Walking Safety in New York City
- October 27, 2017
- No comments
NEW YORK. In New York City, one of the most popular ways to get around is by walking. New York is a pedestrian city. According to the New York State Department of Transportation and Health, there were 3,672 pedestrian accidents in New York in 2015. New York City government organizations are working to redesign city streets to make them safer for walking. In fact, New York City is striving to put pedestrians first by lowering speed limits, redesigning crosswalks, and by considering the ways that pedestrians use the city.
But, what can you do as a pedestrian to keep yourself safe while walking in New York City? Pedestrians can increase their safety by walking at crosswalks and by obeying crossing signals. While pedestrians always have the right of way when they are in a crosswalk, walkers in New York should watch for cars turning left. Left turning vehicles have the green light just as pedestrians have the walk sign. While drivers turning left should be watching for pedestrians, some may not see a pedestrian in time.
Another danger facing pedestrians in New York is distracted walking. We hear quite a bit about distracted driving, but more and more pedestrians are using their phones to play music, respond to texts, and to answer calls. When walking, and especially when crossing the street, it is safest to put your phone away and focus on crossing and walking safely. In fact, according to the New York Times, in Honolulu, pedestrians can be ticketed for looking at electronic devices while crossing the street. While Honolulu is believed to be the first city to make distracted walking a ticketable offense, other cities may follow suit if the law proves beneficial.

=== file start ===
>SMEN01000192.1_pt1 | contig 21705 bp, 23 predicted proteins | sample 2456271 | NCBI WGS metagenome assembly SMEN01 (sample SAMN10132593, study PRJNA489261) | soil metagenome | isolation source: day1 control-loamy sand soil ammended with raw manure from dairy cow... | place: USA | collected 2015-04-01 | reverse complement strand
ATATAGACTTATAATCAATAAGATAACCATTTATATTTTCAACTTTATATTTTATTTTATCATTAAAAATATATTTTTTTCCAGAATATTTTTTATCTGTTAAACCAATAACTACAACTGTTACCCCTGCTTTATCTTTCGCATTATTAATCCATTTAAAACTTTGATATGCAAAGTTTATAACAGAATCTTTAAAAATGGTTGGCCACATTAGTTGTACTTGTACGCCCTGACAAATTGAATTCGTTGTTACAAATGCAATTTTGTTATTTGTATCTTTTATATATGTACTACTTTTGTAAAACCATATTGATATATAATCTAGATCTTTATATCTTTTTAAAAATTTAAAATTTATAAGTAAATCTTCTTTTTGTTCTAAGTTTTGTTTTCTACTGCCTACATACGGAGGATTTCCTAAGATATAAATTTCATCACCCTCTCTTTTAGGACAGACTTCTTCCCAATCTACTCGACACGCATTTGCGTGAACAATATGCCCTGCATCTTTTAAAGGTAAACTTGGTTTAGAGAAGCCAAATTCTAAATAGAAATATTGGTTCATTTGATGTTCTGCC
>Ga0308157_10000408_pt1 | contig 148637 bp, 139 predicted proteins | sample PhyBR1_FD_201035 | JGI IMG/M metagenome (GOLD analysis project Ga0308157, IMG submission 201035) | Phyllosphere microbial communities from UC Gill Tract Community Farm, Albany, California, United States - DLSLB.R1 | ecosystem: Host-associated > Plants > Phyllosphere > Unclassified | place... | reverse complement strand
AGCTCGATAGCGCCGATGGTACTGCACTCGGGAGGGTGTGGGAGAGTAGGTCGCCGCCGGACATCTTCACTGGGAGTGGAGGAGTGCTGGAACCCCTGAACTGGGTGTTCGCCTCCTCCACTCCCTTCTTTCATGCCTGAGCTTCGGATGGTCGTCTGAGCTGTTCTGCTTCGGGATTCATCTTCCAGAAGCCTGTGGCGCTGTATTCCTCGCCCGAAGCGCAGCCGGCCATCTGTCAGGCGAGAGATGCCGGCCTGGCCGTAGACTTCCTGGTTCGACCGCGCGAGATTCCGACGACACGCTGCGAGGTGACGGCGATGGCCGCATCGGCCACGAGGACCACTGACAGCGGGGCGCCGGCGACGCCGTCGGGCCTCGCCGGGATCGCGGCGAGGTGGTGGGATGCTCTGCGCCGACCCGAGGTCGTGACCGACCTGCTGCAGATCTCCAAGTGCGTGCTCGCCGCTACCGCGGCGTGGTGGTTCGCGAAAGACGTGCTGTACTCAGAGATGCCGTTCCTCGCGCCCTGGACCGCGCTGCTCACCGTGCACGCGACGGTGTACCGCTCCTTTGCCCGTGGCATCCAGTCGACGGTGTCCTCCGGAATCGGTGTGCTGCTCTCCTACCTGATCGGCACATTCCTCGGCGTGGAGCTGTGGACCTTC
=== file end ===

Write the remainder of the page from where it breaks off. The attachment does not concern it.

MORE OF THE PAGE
The New York Times notes that pedestrian deaths have gone up since the 90s. Many attribute this increase to the use of mobile phones. Not only do pedestrians put themselves in danger, but drivers may also be putting pedestrians in danger if they use their phones while driving. While drivers may be watching for other cars when multitasking, they may not have sufficient time to see a pedestrian in the street. In the U.S. as a whole, there were nearly 6,000 pedestrian deaths in 2016.
Studies have found that people who text while walking may be more likely to jaywalk and more likely to not look both ways before crossing the street. Distracted pedestrians may also take longer to cross the street. In fact, some cities have taken to putting up signs to prevent pedestrians from using their phones in certain areas.
Unfortunately, many pedestrian accidents in New York are due to the negligence or neglect of another driver. Distracted driving remains among the biggest risks New York City pedestrians face. If you or a loved one has been hurt in a pedestrian accident, consider speaking to Antin, Ehrlich, & Epstein, L.L.P., injury lawyers in New York. Our firm can review the facts of your case, review your losses and expenses, and help you fight for the maximum possible recovery under the law. Visit us today at http://184.108.40.206/~aeelaw/ to learn more.